Exclusive A GP practice identified as a target for the vulnerable practice fund has been closed down by the CQC while waiting for that support to materialise, Pulse has learned.
The Raynor Road Medical Centre in Wolverhampton was awaiting support from the £10m fund announced with the ‘new deal’ for general practice last year, but in the interim the CQC has closed it down.
The practice was a branch surgery since merging with Lockfield Surgery in Walsall which means patients can use either surgery, but the two surgeries are more than three miles apart, leaving around 3,000 patients without a local GP.
NHS England’s vulnerable practice scheme had identified around 800 practices across the country as being in need of support at the start of the year, but LMCs across the country have said that practices are not yet seeing material support.
Dr Uzma Ahmad, medical secretary for Walsall LMC, which helped identify the vulnerable practice, said it could have been saved if support had come through sooner.
She said: ’It is a branch practice of a practice which is in Walsall but it is in Wolverhampton. I know that it is in the list of vulnerable practices but I have learned that yesterday it was shut down by the CQC without prior notice. The patients were coming and the doors were shut.
’My concern is that this funding announced last year, we are just sitting and talking about it and [meanwhile] a practice has been shut down before the funding could reach it. I think that is a real failing on behalf of NHS England.’
Asked whether the practice could had been saved if help had come sooner, Dr Ahmad said: ’I believe so, because the concerns were there something could have been done to save that practice.
The news comes as NHS England has yet to launch the tender for the support framework for vulnerable practices, which is now expected this month.
In a letter to regional teams in December, NHS England had said it hoped to have the framework up and running within ‘3-6 months’.
The letter said prospective providers could include ’good local practices, GP federations, LMCs or wider primary care organisations who are able to organise and deliver a peer support offer’.
It said that in some instances ’specialist advice and support might be able to be delivered by a range of different types of providers’, which NHS England told Pulse could include ’things like IT services or finance management support’.
The spokesperson also said that a prior information notice will be published next week to inform potential providers of the upcoming tender process.
NHS England chief executive Simon Stevens has defended the Government’s support measures for general practice against criticism that they were taking too long to materialise.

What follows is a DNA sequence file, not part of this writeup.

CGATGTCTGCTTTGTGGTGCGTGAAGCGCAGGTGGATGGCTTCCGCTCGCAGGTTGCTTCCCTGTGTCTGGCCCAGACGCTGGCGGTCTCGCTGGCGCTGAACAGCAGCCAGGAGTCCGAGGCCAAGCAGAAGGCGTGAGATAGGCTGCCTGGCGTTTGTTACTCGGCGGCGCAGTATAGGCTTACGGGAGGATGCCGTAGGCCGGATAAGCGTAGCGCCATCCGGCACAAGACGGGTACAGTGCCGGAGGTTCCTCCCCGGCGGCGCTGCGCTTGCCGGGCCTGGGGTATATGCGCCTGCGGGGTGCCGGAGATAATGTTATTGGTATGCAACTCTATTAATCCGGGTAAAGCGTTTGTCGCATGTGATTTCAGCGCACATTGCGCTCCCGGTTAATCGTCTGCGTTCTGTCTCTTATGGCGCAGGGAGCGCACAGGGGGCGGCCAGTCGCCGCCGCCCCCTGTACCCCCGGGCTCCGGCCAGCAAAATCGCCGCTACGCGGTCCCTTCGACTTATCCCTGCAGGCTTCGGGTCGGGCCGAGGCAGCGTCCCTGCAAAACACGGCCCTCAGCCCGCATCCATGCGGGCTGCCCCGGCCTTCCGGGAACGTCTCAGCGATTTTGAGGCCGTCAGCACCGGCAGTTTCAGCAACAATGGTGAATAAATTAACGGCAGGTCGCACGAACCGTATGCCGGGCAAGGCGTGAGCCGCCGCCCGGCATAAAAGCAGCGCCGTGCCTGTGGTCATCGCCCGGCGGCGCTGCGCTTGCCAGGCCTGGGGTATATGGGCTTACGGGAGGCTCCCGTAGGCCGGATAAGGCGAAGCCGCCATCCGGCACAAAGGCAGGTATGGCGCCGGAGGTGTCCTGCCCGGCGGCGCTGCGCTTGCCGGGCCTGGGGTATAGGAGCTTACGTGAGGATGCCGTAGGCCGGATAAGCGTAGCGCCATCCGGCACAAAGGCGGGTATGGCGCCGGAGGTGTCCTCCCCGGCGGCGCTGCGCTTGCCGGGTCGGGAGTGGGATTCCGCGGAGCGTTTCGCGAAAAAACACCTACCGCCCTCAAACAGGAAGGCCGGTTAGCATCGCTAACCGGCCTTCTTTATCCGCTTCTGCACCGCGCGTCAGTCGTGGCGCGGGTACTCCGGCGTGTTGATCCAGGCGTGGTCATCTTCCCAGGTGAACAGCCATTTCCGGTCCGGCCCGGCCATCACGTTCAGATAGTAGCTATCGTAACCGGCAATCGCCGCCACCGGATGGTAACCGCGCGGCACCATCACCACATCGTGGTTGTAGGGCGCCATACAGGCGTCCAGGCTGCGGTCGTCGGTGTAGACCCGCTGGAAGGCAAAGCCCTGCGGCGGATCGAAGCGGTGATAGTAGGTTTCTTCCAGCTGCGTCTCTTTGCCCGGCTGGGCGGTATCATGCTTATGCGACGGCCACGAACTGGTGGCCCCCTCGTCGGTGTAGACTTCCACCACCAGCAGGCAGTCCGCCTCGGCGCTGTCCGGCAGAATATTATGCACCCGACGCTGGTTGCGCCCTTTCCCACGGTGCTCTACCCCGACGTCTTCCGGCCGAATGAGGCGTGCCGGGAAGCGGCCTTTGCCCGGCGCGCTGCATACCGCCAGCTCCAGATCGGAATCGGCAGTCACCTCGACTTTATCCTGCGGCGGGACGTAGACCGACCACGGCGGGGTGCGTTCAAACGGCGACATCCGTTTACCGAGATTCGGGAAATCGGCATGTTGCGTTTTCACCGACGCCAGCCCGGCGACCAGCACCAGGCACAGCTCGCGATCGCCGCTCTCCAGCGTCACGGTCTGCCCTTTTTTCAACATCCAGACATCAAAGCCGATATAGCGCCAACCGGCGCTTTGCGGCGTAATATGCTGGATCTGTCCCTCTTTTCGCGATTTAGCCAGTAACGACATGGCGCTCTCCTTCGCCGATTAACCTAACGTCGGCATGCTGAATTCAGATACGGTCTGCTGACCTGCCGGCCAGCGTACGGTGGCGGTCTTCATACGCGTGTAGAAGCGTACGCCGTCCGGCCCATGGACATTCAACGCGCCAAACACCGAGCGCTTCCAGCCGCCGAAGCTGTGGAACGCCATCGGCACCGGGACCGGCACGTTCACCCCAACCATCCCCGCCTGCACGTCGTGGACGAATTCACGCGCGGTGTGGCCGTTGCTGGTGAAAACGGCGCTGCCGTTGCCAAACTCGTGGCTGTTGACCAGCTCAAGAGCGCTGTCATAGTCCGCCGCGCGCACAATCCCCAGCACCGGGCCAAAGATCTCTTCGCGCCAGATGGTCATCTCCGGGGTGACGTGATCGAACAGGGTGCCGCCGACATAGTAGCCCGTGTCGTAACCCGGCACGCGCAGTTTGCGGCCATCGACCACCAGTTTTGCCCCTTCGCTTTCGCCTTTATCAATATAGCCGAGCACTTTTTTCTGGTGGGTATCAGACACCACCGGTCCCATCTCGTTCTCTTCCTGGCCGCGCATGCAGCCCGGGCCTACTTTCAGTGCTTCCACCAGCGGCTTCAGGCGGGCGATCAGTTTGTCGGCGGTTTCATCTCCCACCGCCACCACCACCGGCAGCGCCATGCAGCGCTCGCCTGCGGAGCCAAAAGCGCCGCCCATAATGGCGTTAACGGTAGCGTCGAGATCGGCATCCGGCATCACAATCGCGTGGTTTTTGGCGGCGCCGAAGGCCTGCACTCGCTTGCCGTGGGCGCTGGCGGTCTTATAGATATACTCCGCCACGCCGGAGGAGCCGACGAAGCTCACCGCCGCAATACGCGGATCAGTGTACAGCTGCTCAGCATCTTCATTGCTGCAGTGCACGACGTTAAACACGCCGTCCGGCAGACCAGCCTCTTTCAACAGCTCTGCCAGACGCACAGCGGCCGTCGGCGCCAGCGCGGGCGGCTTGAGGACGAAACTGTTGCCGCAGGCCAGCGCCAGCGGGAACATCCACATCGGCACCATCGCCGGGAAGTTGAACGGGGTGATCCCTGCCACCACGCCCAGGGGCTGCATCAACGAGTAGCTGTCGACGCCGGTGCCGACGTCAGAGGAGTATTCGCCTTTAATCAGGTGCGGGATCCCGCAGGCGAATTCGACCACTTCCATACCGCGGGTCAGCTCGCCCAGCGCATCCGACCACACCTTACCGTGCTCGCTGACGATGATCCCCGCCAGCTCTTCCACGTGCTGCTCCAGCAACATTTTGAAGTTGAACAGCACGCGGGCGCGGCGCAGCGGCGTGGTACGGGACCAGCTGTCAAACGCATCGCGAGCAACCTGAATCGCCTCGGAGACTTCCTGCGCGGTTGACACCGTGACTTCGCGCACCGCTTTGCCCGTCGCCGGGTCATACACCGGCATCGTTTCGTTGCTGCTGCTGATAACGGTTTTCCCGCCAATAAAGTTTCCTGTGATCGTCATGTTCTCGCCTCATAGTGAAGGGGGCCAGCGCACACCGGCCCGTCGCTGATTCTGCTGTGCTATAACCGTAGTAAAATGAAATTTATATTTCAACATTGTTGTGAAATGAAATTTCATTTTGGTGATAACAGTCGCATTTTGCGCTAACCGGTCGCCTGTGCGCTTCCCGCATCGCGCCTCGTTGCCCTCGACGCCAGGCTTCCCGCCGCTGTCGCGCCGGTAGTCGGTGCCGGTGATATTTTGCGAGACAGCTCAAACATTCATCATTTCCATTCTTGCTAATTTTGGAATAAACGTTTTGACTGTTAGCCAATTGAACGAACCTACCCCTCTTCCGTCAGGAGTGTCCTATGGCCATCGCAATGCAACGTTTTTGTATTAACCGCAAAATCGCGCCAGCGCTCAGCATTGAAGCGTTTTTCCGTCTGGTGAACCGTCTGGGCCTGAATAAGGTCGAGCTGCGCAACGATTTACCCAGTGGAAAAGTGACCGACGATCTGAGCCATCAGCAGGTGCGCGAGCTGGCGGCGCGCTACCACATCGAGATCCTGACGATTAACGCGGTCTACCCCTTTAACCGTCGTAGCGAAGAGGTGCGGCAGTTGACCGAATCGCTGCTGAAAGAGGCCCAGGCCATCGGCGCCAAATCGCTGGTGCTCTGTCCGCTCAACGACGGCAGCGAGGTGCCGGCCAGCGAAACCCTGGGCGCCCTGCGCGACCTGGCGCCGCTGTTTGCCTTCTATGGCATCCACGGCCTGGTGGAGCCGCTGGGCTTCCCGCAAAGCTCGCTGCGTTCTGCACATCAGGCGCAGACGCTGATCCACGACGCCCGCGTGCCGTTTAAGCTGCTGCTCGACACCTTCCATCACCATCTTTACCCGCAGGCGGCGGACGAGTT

In an exclusive interview with Pulse, Mr Stevens said NHS England has ’made a start with identifying the first 700 or 800 practices that might benefit from that’ and it now had ’the ability to expand that much faster [and] more than double the size of that support in 2016/17’.
Commenting on the closure of the Raynor Road Medical Centre, NHS England NHS England West Midlands locality director Alastair McIntyre said it was ’aware of the closure of this practice following concerns raised at CQC inspections’ and that it was working with Walsall CCG ’to ensure that alternative arrangements have been made for patients’.
NHS Walsall CCG chair Dr Anand Richie said that ‘practice staff have contacted all patients who were booked in for an appointment and offered them an appointment at the main site at Lockfield Surgery’.
Pulse has contacted Lockfield Surgery and the CQC but neither had commented by the time of publication.
The vulnerable practices fund
money – online
The General Practice Forward View, published last month, pledged to add another £16m to the initial £10m vulnerable practices fund.
First announced last summer in health secretary Jeremy Hunt’s ‘new deal’, NHS England said in December that practices given poor CQC ratings or that were found to have higher-than-average referrals and prescribing ratings would be prioritised for support.
By March, NHS England had formally identified over 800 GP practices as vulnerable as part of its work to allocate £10m worth of support funding.
It found the situation was worst in the North Midlands where 115 practices – more than one fifth (22%) of the total – were identified as struggling.
In the London and South Central (15%) and South West (14%) regions, around a sixth have been identified as practices that could use support funds.